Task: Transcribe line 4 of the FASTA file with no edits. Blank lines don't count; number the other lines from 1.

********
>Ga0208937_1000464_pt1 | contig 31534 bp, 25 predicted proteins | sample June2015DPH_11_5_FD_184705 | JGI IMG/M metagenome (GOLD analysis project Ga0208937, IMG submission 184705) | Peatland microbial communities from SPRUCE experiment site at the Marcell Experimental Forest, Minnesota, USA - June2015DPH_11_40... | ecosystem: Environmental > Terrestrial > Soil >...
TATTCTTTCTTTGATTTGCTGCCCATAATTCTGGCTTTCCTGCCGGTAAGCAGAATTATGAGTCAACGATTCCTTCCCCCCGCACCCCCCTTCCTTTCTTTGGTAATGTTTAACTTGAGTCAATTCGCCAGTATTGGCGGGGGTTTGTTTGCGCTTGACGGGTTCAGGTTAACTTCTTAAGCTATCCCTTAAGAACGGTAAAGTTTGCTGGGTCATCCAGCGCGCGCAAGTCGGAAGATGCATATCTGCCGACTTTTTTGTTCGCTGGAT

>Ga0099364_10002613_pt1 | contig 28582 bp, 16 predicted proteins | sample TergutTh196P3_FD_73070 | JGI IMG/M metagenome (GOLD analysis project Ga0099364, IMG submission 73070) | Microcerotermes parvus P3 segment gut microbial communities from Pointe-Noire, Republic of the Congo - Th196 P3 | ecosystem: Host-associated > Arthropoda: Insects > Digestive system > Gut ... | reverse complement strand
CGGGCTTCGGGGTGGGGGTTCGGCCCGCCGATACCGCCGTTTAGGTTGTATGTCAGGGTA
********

CGGGCTTCGGGGTGGGGGTTCGGCCCGCCGATACCGCCGTTTAGGTTGTATGTCAGGGTA